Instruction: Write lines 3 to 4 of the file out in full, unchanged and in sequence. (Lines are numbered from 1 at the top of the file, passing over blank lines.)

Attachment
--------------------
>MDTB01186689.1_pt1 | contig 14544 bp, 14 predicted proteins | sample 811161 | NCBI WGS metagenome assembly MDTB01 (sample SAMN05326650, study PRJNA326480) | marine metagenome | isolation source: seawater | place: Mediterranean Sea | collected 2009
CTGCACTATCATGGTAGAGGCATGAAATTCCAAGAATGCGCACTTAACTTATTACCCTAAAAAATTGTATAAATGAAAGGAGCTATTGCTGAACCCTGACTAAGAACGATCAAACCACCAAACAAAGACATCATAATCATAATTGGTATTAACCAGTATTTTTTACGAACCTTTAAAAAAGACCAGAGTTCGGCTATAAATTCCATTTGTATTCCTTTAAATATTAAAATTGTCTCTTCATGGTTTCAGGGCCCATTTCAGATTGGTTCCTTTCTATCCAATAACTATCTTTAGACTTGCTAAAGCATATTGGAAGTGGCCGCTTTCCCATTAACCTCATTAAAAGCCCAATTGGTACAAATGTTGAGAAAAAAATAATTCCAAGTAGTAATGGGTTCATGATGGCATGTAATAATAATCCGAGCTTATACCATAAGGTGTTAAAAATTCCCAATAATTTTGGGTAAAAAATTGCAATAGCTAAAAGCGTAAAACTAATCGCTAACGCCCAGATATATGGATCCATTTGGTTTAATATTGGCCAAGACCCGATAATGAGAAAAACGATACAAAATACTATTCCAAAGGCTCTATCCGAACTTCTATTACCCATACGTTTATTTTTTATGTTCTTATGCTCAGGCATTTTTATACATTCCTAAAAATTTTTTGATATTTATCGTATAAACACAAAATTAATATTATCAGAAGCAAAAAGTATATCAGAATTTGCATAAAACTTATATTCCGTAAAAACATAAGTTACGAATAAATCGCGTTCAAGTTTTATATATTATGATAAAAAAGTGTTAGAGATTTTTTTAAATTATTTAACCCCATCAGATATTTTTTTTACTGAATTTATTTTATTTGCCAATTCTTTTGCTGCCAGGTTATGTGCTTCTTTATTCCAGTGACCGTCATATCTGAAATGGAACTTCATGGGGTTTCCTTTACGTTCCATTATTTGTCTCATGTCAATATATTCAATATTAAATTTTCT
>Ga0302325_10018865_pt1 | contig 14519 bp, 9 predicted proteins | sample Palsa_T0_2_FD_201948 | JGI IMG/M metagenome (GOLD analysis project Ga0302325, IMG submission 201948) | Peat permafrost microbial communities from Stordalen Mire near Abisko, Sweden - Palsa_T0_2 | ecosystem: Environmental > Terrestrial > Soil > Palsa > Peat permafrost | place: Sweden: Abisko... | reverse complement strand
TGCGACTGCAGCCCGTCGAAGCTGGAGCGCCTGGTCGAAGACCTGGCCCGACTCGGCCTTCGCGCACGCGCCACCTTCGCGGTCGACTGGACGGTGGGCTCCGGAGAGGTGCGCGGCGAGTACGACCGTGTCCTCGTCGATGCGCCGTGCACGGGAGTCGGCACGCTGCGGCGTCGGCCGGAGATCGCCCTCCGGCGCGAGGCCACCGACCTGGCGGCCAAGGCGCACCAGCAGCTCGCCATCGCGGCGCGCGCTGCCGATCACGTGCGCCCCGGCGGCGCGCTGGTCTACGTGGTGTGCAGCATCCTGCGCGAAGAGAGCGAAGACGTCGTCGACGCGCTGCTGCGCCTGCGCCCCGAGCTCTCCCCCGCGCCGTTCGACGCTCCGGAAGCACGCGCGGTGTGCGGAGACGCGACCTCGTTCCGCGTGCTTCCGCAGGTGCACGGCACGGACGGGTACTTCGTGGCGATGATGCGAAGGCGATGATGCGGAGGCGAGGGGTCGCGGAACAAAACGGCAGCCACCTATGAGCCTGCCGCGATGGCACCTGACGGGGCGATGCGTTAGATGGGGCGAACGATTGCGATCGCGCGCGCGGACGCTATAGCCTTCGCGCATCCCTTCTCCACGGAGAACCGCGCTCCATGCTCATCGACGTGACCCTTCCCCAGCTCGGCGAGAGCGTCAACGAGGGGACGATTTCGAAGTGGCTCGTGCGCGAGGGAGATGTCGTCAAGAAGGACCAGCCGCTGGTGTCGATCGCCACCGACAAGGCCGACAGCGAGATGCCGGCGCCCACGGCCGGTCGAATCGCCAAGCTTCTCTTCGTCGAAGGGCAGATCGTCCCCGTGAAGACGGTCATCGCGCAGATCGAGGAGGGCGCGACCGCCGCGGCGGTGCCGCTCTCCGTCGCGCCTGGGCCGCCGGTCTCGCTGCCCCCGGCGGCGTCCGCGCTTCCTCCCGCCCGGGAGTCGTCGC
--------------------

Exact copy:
>Ga0302325_10018865_pt1 | contig 14519 bp, 9 predicted proteins | sample Palsa_T0_2_FD_201948 | JGI IMG/M metagenome (GOLD analysis project Ga0302325, IMG submission 201948) | Peat permafrost microbial communities from Stordalen Mire near Abisko, Sweden - Palsa_T0_2 | ecosystem: Environmental > Terrestrial > Soil > Palsa > Peat permafrost | place: Sweden: Abisko... | reverse complement strand
TGCGACTGCAGCCCGTCGAAGCTGGAGCGCCTGGTCGAAGACCTGGCCCGACTCGGCCTTCGCGCACGCGCCACCTTCGCGGTCGACTGGACGGTGGGCTCCGGAGAGGTGCGCGGCGAGTACGACCGTGTCCTCGTCGATGCGCCGTGCACGGGAGTCGGCACGCTGCGGCGTCGGCCGGAGATCGCCCTCCGGCGCGAGGCCACCGACCTGGCGGCCAAGGCGCACCAGCAGCTCGCCATCGCGGCGCGCGCTGCCGATCACGTGCGCCCCGGCGGCGCGCTGGTCTACGTGGTGTGCAGCATCCTGCGCGAAGAGAGCGAAGACGTCGTCGACGCGCTGCTGCGCCTGCGCCCCGAGCTCTCCCCCGCGCCGTTCGACGCTCCGGAAGCACGCGCGGTGTGCGGAGACGCGACCTCGTTCCGCGTGCTTCCGCAGGTGCACGGCACGGACGGGTACTTCGTGGCGATGATGCGAAGGCGATGATGCGGAGGCGAGGGGTCGCGGAACAAAACGGCAGCCACCTATGAGCCTGCCGCGATGGCACCTGACGGGGCGATGCGTTAGATGGGGCGAACGATTGCGATCGCGCGCGCGGACGCTATAGCCTTCGCGCATCCCTTCTCCACGGAGAACCGCGCTCCATGCTCATCGACGTGACCCTTCCCCAGCTCGGCGAGAGCGTCAACGAGGGGACGATTTCGAAGTGGCTCGTGCGCGAGGGAGATGTCGTCAAGAAGGACCAGCCGCTGGTGTCGATCGCCACCGACAAGGCCGACAGCGAGATGCCGGCGCCCACGGCCGGTCGAATCGCCAAGCTTCTCTTCGTCGAAGGGCAGATCGTCCCCGTGAAGACGGTCATCGCGCAGATCGAGGAGGGCGCGACCGCCGCGGCGGTGCCGCTCTCCGTCGCGCCTGGGCCGCCGGTCTCGCTGCCCCCGGCGGCGTCCGCGCTTCCTCCCGCCCGGGAGTCGTCGC